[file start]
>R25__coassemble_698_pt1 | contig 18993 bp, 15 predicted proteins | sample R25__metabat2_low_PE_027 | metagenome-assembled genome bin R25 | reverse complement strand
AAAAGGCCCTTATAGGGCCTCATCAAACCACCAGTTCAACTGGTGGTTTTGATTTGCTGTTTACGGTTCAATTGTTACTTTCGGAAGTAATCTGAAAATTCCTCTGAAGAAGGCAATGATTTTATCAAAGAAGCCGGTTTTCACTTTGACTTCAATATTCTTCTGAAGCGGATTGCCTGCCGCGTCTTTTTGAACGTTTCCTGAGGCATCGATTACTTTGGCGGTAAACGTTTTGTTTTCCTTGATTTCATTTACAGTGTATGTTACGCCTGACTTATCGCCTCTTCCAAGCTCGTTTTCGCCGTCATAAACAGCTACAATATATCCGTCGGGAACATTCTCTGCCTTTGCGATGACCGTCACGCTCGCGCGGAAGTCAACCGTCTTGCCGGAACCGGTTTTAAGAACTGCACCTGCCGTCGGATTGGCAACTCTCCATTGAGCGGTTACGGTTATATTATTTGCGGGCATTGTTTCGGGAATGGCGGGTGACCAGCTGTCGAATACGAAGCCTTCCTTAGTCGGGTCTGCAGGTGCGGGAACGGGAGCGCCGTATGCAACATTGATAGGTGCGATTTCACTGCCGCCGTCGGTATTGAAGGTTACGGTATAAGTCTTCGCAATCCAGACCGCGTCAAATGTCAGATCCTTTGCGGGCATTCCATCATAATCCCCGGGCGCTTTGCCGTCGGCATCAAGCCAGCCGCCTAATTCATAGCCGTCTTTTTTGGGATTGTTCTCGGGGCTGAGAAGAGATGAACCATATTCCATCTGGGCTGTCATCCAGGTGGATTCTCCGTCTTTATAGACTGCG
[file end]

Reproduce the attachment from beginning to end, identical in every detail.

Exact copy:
>R25__coassemble_698_pt1 | contig 18993 bp, 15 predicted proteins | sample R25__metabat2_low_PE_027 | metagenome-assembled genome bin R25 | reverse complement strand
AAAAGGCCCTTATAGGGCCTCATCAAACCACCAGTTCAACTGGTGGTTTTGATTTGCTGTTTACGGTTCAATTGTTACTTTCGGAAGTAATCTGAAAATTCCTCTGAAGAAGGCAATGATTTTATCAAAGAAGCCGGTTTTCACTTTGACTTCAATATTCTTCTGAAGCGGATTGCCTGCCGCGTCTTTTTGAACGTTTCCTGAGGCATCGATTACTTTGGCGGTAAACGTTTTGTTTTCCTTGATTTCATTTACAGTGTATGTTACGCCTGACTTATCGCCTCTTCCAAGCTCGTTTTCGCCGTCATAAACAGCTACAATATATCCGTCGGGAACATTCTCTGCCTTTGCGATGACCGTCACGCTCGCGCGGAAGTCAACCGTCTTGCCGGAACCGGTTTTAAGAACTGCACCTGCCGTCGGATTGGCAACTCTCCATTGAGCGGTTACGGTTATATTATTTGCGGGCATTGTTTCGGGAATGGCGGGTGACCAGCTGTCGAATACGAAGCCTTCCTTAGTCGGGTCTGCAGGTGCGGGAACGGGAGCGCCGTATGCAACATTGATAGGTGCGATTTCACTGCCGCCGTCGGTATTGAAGGTTACGGTATAAGTCTTCGCAATCCAGACCGCGTCAAATGTCAGATCCTTTGCGGGCATTCCATCATAATCCCCGGGCGCTTTGCCGTCGGCATCAAGCCAGCCGCCTAATTCATAGCCGTCTTTTTTGGGATTGTTCTCGGGGCTGAGAAGAGATGAACCATATTCCATCTGGGCTGTCATCCAGGTGGATTCTCCGTCTTTATAGACTGCG